Friday was the Memorial Day for Thomas Aquinas although — in the inscrutable wisdom of the Holy See — neither the day he was born nor the day he died (March 7, 1274). We admit to a man-crush on Aquinas, reflected in that category word cloud on your left <– . . . that keeps swirling deeper.
Here’s the thing: Not since “Pascal’s Wager” has a guy been so caricatured by history. For Aquinas to be known only as the idiot who saw something moving and said, “Hey, something had to be the First Mover!” … as though God were in the transportation business, retired … well, it’s what our friend Terry Eagleton would call disrespectful.
Why am I so sure Aquinas’ “Five Ways” are not nearly as simple as they seem? Because I’ve been working my way through the French philosopher Etienne Gilson’s explanation of them in The Christian Philosophy of St. Thomas Aquinas, published in 1948, and my head is in flames.
First, I can’t resist this sentence: “To minds tormented by the divine thirst, it is useless to offer the most certain knowledge of the laws of numbers and the arrangement of the universe.” Science is ennobled by its certitude, says Gilson; but it remains mute in “the presence of the incomprehensible.” Metaphysics goes where science cannot, although the journey it takes is uncertain and unscientific.
We can reject any proposition that can not be tested with the scientific method. But that leaves us with a lot of unanswered questions. (Like: “Why are we here?” “What started the universe?” “What is consciousness?” “Do I have a purpose?”) We can bracket these questions in the faith they may be answered some day. Or we can apply the tools of rational metaphysics so say something about them.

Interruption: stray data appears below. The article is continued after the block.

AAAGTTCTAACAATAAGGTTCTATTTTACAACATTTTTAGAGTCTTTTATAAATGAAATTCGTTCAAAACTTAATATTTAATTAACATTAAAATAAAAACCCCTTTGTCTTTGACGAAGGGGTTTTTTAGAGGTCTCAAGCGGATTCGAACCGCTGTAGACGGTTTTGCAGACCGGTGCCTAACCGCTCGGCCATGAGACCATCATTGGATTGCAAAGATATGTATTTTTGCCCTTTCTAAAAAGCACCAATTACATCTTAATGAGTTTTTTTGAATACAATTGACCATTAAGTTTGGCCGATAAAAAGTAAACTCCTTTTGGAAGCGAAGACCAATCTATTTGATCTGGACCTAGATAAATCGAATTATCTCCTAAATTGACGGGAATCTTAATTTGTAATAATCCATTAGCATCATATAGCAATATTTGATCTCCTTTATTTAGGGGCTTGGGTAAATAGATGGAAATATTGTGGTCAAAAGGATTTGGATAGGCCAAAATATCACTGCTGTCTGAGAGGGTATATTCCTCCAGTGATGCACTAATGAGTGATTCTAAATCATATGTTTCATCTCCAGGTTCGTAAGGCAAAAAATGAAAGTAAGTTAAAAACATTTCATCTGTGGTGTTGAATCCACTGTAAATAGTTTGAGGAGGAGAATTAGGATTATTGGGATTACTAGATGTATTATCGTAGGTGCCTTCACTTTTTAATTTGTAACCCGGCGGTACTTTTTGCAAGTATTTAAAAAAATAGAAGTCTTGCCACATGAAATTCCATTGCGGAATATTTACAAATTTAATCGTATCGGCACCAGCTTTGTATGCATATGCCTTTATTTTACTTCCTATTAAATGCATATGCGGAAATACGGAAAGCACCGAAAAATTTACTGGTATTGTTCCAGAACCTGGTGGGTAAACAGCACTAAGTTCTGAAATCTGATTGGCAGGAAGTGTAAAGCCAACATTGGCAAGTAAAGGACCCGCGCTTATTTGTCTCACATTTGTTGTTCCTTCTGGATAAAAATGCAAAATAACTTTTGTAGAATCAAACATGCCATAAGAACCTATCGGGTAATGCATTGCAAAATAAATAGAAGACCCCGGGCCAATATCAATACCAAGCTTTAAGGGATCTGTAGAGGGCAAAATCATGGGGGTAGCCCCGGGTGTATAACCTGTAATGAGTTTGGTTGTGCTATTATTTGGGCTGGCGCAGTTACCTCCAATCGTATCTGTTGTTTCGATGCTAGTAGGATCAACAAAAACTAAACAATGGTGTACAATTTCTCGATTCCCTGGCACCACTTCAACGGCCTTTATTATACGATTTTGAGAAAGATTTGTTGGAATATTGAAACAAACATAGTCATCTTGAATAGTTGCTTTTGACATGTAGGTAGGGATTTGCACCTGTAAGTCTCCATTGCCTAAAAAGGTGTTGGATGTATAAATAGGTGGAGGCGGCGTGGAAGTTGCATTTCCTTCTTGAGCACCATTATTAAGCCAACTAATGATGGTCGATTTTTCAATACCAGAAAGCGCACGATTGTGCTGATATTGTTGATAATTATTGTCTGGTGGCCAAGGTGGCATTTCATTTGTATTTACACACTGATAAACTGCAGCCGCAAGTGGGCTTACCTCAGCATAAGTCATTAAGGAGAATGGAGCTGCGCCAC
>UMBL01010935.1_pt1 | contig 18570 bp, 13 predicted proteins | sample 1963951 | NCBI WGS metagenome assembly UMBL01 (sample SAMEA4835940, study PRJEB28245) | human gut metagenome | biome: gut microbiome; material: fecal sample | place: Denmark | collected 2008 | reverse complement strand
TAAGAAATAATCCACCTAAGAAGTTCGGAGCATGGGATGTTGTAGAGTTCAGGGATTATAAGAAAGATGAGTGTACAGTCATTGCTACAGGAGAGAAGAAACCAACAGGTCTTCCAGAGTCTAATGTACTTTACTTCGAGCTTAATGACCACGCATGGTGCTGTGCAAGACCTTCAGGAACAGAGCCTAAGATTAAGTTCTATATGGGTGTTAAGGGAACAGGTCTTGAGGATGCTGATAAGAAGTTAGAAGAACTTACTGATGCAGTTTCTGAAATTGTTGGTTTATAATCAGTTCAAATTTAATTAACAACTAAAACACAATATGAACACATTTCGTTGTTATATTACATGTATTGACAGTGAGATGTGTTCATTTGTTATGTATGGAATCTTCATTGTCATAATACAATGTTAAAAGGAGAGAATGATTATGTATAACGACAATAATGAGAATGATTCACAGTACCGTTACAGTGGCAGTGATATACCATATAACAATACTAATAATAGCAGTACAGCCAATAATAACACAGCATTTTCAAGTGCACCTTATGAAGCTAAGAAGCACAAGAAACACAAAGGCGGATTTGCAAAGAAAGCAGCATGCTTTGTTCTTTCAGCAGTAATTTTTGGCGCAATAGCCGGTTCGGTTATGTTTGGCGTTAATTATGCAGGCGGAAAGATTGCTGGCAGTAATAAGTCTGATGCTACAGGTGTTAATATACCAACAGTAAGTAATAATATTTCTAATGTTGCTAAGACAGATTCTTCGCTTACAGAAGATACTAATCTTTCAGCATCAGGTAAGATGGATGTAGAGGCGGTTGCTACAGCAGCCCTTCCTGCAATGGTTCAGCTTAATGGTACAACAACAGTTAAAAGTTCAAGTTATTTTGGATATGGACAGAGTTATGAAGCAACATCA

Gilson says something, at great length (a prolific, best-selling expert in Medieval philosophy at the University of Paris and Harvard, Gilson packs at least a quarter-million words into this particular doorstop). So what does he say, brother Marty?
In the words of Bill Clinton, it all depends on what your definition of the word “is” is. In Latin: esse. Well, the Latin word has two forms — esse (to be) and ens (being), which has no exact English (or French) equivalent in the sense Aquinas used it. Gilson translates “ens” as “act-of-being.” Aquinas wrote in Latin. Gilson says the difference between esse and ens lies at the heart of Aquinas’ metaphysical system, his conception of God.
As I understand it, any thing that exists has both essence and existence. Essence is a conceptual reality and is the way people think about and categorize that thing. Existence is what Aquinas-per-Gilson would call being-in-the-world or act-of-being. No thing can be said to “be” without an act-of-being — that is, no thing is pure essence. Only in God are essence (esse) and act-of-being (ens) identical. In everything else, they are distinct.
More than that, act-of-being precedes essence. “Being has meaning only in relation to actual existence,” says Gilson. He quotes Aquinas: “The act-of-existing is more intimate to anything whatsoever than is what determines it.” In other words, existence is an act — as Gilson says, a “verb” — and not the outward expression of some underlying essence.
Everything we know in the world is of this nature: that its act-of-being is distinct from its essence — as my own actions are different from what makes me a member of the class “human being.” And, says Gilson, “a being whose essence is not its act-of-being has not of itself the wherewithal to exist.” Which gives Aquinas a metaphysical basis to back into God’s existence by examining what we can see in the world, namely, the acts-of-being of contingent creatures.
If what I just said seems difficult, you can only wish it were that easy. And Gilson knows it: “As a concept, being is both the most universal and the most abstract of all.” Then he throws up his metaphysical mittens: “Perhaps a special gift is necessary here, one that approaches religious grace rather than the natural light of a metaphysician.”
Deep thoughts, seekers! We seem to have arrived in a location similar to Anselm, Mulla Sadra and Augustine, dancing on the edge of a screaming cavern of existence, holding in our minds and losing just as quickly an intuition that God is to be found somewhere here, now, in the essence of the esse.